Publications

Thought Leaders Across International Fields

Our internationally acclaimed and award-winning faculty regularly publish world-class research and scholarship in books and academic journals. They also frequently contribute to current debates about some of the world’s most pressing problems. Discover how your professors are making their impact below.

Korbel also houses two leading journals:

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War, Women, and Power

Book | Mary Berry

From Violence to Mobilization in Rwanda and Bosnia-Herzegovina

What We Can Learn from Looking at Private Security Across Time and Space

Article | Deborah Avant

In the last 10 years or so, scholars have begun to collect data to examine the industry and its potential impacts.

When Things Don’t Fall Apart: Global Financial Governance and Developmental Finance in an Age of Productive Incoherence

Book | Ilene Grabel

An account of the significant though gradual, uneven, disconnected, ad hoc, and pragmatic innovations in global financial governance and developmental finance induced by the global financial crisis.

Why “Bread and Oil” Protests in Sudan Prompted a Cabinet Reshuffle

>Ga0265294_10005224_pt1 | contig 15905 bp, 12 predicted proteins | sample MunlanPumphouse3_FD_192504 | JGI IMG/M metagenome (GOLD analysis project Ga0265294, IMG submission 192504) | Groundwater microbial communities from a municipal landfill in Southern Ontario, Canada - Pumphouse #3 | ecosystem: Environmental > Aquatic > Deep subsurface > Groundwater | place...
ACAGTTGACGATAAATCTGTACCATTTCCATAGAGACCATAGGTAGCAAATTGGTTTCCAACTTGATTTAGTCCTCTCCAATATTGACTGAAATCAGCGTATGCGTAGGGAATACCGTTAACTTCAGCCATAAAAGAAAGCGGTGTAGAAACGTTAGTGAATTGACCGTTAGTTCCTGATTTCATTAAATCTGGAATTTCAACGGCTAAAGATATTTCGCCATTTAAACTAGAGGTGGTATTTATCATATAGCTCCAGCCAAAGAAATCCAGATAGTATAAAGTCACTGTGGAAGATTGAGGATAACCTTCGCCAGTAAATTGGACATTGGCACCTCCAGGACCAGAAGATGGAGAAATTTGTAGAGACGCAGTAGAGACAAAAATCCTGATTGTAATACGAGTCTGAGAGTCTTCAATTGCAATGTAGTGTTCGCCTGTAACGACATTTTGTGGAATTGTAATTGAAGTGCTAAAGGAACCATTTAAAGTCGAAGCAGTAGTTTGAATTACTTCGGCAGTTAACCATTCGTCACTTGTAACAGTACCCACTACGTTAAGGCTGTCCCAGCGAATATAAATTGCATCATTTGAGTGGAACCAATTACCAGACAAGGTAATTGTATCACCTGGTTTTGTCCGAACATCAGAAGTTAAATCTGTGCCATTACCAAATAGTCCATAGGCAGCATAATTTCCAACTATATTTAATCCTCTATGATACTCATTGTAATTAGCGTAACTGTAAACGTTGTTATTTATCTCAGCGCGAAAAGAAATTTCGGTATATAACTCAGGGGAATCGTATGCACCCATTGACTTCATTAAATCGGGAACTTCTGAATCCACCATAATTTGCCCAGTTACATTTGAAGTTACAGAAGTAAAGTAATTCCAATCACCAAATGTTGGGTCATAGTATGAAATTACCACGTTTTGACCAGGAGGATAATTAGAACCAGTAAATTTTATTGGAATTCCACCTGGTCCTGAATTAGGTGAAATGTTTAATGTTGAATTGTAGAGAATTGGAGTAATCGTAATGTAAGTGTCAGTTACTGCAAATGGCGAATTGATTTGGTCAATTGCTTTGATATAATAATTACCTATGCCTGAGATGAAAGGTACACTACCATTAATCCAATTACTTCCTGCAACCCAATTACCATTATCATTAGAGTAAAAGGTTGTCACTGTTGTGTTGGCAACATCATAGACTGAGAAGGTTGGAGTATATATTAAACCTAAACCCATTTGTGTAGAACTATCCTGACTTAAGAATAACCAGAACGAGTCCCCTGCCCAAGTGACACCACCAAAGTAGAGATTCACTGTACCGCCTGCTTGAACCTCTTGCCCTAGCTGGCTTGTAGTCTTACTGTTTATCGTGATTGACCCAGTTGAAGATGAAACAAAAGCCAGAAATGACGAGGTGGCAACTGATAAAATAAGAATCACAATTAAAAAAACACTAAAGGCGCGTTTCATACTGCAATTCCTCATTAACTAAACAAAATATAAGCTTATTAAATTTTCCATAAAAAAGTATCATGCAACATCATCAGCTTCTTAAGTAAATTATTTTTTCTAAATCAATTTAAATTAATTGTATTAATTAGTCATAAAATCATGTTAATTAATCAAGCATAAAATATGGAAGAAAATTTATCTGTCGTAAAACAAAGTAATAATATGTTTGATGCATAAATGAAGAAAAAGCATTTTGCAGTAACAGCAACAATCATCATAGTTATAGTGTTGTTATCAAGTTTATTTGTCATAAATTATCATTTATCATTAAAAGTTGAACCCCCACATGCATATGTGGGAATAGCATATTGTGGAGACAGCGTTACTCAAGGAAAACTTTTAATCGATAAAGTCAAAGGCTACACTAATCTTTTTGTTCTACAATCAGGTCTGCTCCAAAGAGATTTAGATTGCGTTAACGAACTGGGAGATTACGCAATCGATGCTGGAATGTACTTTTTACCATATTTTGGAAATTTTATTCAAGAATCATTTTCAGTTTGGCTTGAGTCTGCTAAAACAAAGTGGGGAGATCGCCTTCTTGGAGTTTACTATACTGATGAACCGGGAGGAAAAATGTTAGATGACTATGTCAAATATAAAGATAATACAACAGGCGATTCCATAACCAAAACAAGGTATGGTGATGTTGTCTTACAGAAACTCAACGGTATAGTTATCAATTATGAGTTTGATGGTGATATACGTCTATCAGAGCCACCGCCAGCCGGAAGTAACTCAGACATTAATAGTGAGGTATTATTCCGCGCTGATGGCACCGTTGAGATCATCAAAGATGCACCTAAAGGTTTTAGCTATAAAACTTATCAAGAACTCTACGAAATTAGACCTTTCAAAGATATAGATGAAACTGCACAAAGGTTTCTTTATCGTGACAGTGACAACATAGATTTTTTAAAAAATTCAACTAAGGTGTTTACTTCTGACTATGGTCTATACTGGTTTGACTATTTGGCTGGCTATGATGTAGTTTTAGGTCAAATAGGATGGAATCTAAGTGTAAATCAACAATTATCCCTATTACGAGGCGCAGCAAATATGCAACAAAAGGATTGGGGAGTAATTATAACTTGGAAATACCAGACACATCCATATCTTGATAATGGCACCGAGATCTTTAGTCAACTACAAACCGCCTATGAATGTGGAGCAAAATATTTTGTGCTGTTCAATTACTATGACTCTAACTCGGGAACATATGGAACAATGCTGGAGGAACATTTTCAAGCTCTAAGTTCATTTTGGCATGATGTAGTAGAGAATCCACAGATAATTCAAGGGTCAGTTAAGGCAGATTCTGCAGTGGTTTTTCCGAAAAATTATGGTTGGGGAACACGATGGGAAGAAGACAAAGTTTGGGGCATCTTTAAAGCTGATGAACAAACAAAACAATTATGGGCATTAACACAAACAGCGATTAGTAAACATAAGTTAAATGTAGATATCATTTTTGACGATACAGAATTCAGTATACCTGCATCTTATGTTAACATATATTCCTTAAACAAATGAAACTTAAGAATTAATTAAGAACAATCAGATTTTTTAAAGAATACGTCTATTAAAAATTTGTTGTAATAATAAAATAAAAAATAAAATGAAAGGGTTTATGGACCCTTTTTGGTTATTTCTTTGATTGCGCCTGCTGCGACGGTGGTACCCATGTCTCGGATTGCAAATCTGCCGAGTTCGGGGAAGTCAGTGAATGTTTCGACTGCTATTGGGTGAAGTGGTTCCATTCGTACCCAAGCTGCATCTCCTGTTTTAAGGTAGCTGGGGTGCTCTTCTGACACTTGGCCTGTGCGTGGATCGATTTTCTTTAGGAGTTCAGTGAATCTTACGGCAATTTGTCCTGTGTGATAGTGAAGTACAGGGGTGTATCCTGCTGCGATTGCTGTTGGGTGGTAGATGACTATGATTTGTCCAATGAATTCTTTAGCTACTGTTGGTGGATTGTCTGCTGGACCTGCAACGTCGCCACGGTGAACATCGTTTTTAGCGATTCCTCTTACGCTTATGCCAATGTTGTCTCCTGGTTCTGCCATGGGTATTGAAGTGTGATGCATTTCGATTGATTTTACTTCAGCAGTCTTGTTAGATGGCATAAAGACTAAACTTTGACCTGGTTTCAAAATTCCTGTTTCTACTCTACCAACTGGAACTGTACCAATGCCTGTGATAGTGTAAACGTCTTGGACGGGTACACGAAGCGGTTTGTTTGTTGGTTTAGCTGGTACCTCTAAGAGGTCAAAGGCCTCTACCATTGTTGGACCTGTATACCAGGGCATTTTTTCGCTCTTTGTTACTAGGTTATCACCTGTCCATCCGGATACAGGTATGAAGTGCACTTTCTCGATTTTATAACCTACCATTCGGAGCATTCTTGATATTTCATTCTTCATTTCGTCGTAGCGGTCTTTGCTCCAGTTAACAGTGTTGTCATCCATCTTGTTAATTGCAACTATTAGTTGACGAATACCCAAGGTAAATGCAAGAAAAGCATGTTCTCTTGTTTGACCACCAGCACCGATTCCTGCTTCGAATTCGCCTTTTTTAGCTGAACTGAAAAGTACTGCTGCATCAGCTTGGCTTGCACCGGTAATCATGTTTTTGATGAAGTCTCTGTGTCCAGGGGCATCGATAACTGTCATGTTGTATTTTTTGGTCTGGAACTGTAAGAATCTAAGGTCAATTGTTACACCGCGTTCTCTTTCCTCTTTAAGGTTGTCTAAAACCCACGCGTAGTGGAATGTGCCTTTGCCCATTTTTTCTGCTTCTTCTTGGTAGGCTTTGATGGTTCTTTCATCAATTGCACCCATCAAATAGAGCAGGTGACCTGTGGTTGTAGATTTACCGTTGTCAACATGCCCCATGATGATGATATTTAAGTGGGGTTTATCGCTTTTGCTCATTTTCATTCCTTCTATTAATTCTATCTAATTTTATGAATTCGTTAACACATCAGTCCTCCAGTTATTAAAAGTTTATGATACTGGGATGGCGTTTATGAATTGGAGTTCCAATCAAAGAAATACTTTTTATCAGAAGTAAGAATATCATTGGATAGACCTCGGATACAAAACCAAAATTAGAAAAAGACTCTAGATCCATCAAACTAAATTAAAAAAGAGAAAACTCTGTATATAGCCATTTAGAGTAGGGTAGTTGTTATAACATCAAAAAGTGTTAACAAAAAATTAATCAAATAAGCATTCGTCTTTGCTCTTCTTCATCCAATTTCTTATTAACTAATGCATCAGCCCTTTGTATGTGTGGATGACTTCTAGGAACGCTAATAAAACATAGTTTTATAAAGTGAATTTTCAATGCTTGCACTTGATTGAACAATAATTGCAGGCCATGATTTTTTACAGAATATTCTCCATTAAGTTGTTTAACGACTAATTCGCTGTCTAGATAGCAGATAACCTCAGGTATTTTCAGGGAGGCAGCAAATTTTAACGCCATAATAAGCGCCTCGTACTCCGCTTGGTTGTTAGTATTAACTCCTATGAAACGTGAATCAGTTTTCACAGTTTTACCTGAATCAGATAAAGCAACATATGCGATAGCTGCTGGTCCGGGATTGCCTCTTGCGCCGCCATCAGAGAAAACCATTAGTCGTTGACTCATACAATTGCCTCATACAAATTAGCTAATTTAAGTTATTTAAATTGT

Article | Cullen Hendrix

Sudan is now on its third cabinet in two years, with previous governments unable to tackle the country’s economic challenges.

Will Climate Change Lead to More World Conflict?

Article | Cullen Hendrix

Academics have disagreed on this question, until recently. Here’s what to expect.

Will the genocide against Rohingyas continue?

Article | Haider Khan

According to UN investigators in late 2018 and early January 2019, genocide against the Rohingya Muslims in Myanmar has hardly stopped.

Women’s political inclusion in Kenya’s devolved political system

Article | Marie Berry

Kenya’s 2010 constitutional reforms devolved the political system and included a quota designed to secure a minimum threshold of women in government.

“I Don’t Belong Here”: Understanding Hostile Spaces

Article | Juliana Restrepo Sanin

Sexual harassment law is based in part on a theory of “hostile spaces,” with the central idea being that individual harassing actions have larger consequences for the more general environment in which they take place. But what exactly do they do?